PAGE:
Should you buy a ‘combined’ insurance policy?

As technology changes, we are always looking for the latest and best upgrades so we are on the cutting edge.  Just like the technology sector,  the world of insurance policy design and implementation is constantly changing.  One of the most recent designs to hit the market is buying something called a combined insurance policy.    This kind of insurance policy is typically a cash value type life insurance policy combined with a long-term care rider.    Is this a good idea to combine both into one policy, or should you be looking at two separate policies to cover these risk management needs within your financial plan?

Families have always bought life insurance (term or permanent insurance) over the years to cover for the short and long term needs in the event of a premature death of one of the partners our spouses in a family unit.  The amount of insurance a family needs has been long debated, but it’s best to use both the human life value and needs based analysis to determine an appropriate amount of insurance to cover those risks.   Depending on your cash flow, tax brackets, and overall needs, you can determine the type of insurance (or combination of types) and amount of insurance you should be buying.  Remember, that only you can decide how much life insurance will give you peace of mind when you go to sleep.

Long-term-care insurance helps cover the cost of in-home care or nursing homes and assisted-living facilities. While sales of traditional policies declined during the recession — to 235,000 in 2010 from 303,000 in 2007 — sales of policies that package long-term-care with life insurance rose sharply, to 26,000 in 2010 from 15,000 in 2007, according to Limra, a nonprofit insurance and financial-services research organization. (source: www.wsj.com)

Combined policies pair long-term-care coverage with either life insurance or in some cases it can be an annuity. In the event the policyholder needs long-term care, the insurer typically pays funds tax-free from the linked annuity or — in the case of a policy packaged with a life-insurance contract — prepays some or all of the death benefit. Many of these policies provide some additional long-term-care coverage as well.

One reason to consider the use of a combined policy: They allow those who don’t use their long-term-care coverage to recoup money spent on premiums.  This can be an important factor because many people we talk to can often see insurance as a waste of money.  Combined policies can also offer policyholders a way to hedge against the premium increases that have plagued holders of conventional long-term-care policies.   For those in really poor health, it is possible that these policies will be easier to obtain.

However, these types of policies can also have their drawbacks as well.  For those who tap long-term-care benefits, it will reduce or eliminate the payouts available under a linked annuity or life-insurance policy.   This is why you should spend some time analyzing how much coverage you need and the best way to purchase your overall risk management needs.

Other downsides include the fact that couples typically can’t share their total long-term-care benefits. Nor can businesses claim tax deductions for their owners’ premium payments.   You also really need to examine what exactly is covered in the long-term care policy as individually held policies often have a much more liberal and extensive set of coverage’s.   Inside of the long-term care riders, pay close attention to see if there is inflation protection to protect against the rising costs of long-term care.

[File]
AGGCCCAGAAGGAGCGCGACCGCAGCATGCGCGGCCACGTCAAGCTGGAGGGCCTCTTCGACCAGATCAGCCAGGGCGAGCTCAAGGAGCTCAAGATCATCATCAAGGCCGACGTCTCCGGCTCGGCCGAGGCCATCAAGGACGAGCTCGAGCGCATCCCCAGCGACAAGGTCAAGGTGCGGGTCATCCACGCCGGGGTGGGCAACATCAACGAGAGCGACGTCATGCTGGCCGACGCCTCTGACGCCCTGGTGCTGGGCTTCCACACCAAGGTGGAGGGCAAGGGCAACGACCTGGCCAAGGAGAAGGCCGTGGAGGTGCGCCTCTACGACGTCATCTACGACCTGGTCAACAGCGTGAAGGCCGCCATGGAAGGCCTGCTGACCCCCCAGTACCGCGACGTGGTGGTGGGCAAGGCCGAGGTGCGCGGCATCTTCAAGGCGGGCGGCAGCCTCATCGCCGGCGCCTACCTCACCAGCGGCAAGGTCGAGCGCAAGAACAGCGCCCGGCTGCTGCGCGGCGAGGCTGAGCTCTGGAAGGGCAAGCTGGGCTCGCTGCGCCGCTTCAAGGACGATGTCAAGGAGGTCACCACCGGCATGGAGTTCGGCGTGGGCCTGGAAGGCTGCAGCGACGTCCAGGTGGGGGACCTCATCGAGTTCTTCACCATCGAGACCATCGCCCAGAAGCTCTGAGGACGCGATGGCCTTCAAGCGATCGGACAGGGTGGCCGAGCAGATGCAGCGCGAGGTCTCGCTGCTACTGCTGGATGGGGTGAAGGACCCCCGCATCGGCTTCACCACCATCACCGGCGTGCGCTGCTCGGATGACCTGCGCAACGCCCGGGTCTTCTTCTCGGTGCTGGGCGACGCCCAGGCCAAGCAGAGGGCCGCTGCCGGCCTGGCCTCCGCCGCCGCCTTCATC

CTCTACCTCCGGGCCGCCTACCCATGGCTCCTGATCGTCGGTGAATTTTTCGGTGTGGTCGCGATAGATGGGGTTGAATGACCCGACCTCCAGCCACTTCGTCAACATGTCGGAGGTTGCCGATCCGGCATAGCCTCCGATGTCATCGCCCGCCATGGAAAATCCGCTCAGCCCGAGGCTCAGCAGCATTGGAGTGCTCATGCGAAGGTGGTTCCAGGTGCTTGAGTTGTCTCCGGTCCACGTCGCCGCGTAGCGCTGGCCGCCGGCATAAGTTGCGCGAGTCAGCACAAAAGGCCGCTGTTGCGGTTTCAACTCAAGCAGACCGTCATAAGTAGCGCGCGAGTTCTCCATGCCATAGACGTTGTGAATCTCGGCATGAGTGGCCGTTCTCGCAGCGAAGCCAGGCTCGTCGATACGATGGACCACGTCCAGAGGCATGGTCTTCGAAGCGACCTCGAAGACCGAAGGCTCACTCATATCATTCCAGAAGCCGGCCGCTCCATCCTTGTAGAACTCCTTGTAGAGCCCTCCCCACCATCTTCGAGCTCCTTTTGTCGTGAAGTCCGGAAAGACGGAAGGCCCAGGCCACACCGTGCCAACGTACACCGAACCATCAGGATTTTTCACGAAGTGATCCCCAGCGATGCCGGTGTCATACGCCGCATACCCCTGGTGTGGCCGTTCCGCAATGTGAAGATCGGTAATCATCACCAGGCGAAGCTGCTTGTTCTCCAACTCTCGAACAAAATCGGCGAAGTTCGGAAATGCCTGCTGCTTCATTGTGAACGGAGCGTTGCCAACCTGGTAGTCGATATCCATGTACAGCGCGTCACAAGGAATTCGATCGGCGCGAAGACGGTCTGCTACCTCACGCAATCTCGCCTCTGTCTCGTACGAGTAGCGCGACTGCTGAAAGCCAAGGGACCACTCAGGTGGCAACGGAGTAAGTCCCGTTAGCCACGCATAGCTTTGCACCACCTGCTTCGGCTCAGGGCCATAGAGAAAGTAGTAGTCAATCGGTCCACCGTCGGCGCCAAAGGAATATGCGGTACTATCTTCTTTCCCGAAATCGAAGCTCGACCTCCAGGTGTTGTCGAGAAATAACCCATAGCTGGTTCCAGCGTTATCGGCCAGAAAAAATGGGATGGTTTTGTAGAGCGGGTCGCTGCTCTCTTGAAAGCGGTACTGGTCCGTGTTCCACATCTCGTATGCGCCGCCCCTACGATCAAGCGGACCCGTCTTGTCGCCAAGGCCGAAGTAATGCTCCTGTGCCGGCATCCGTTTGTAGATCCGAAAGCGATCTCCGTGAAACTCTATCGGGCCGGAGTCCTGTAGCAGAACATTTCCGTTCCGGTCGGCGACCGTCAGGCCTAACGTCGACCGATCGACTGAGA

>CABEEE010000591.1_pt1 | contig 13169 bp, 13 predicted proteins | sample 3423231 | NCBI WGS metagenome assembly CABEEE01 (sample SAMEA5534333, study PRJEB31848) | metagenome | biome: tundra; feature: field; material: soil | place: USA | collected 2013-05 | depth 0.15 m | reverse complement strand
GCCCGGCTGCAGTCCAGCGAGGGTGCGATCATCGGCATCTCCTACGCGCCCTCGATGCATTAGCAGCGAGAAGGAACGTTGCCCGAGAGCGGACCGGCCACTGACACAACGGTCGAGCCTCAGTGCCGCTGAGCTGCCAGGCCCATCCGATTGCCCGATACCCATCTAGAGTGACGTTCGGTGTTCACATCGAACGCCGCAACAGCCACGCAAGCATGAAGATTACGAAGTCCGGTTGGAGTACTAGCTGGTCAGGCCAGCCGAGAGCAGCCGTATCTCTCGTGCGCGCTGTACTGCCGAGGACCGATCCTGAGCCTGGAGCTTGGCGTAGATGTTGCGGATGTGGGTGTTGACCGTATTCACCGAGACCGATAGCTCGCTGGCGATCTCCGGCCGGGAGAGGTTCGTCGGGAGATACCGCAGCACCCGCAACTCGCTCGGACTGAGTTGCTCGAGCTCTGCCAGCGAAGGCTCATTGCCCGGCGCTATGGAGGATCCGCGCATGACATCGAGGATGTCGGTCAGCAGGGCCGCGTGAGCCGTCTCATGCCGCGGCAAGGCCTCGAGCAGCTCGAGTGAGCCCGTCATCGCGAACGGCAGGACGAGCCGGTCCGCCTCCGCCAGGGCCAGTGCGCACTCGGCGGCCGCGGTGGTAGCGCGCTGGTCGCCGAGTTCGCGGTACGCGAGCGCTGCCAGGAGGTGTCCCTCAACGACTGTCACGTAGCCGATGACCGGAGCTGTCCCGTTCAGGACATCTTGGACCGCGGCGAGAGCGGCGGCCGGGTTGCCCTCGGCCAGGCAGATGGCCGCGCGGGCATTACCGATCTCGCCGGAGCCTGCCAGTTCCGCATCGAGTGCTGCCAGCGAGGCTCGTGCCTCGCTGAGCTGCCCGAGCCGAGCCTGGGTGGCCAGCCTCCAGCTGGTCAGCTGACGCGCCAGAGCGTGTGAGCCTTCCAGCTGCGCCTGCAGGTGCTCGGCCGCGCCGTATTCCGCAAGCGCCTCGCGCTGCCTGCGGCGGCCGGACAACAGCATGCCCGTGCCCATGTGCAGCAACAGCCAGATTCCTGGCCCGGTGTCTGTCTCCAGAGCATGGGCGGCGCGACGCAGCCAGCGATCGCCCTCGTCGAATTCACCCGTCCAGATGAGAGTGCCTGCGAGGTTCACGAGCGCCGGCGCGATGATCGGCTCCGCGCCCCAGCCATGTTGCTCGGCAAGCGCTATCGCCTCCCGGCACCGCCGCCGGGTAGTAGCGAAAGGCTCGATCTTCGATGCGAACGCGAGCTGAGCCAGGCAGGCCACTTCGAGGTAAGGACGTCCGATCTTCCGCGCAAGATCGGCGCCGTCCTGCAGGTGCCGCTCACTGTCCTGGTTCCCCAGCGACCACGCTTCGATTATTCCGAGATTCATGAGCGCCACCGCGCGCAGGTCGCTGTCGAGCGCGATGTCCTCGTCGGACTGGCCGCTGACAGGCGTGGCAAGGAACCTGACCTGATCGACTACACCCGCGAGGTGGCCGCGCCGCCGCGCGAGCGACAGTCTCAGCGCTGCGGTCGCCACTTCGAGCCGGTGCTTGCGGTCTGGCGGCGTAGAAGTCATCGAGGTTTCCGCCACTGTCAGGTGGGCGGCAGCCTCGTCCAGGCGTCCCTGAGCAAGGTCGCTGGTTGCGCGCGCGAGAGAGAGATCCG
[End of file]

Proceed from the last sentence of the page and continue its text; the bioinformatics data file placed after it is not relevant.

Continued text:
Once you reach the age of 45 or 50, this should be a discussion you get into while you are still younger and generally healthier.   Far too often, I see people wait until their 60’s and sometimes their 70’s to address these issues when it is either too expensive or they are uninsurable.

Call us to get a FREE review on whether a combined policy makes sense for you.

Phone 1.800.355.9318 or 770.777.0427

Written by:

Ted Jenkin, CFP®, AAMS®, AWMA®, CRPC®, CMFC®, CRPS®

Co-CEO and Founder oXYGen Financial, Inc

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About the author  ⁄ Ted Jenkin @ Your Smart Money Moves

Ted Jenkin @ Your Smart Money Moves


My friends and family all think I’m a workaholic, but I say I’m just a guy that loves to help people do better in life.

My mother is still the only one that calls me by my real name Theodore Michael, my wife calls me Teddy, but for the rest of you it is just plain old Ted.

Ever since I was a little kid, I always loved money and being an entrepreneur. In fact, I still have cassette tapes of me talking to my grandmother at the age of five and my mother tells me all the time how much I played with money as a kid...

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Ted Jenkin is a frequent guest columnist for the Wall Street Journal and Headline News Weekend Express. He is the co-CEO of oXYGen Financial. You can follow him on LinkedIn @ www.linkedin.com/in/theceoadvisor or on Twitter @tedjenkin.

Securities offered through Kestra Investment Services, LLC (Kestra IS), member FINRA/SIPC. Investment advisory services offered through Kestra Advisory Services, LLC (Kestra AS), an affiliate of Kestra IS. oXYGen Financial is not affiliated with Kestra IS or Kestra AS. Kestra IS and Kestra AS do not provide tax or legal advice.

The opinions expressed in this commentary are those of the author and may not necessarily reflect those held by Kestra Investment Services, LLC or Kestra Advisory Services, LLC. This is for general information only and is not intended to provide specific investment advice or recommendations for any individual. It is suggested that you consult your financial professional, attorney, or tax advisor regarding your individual situation. 

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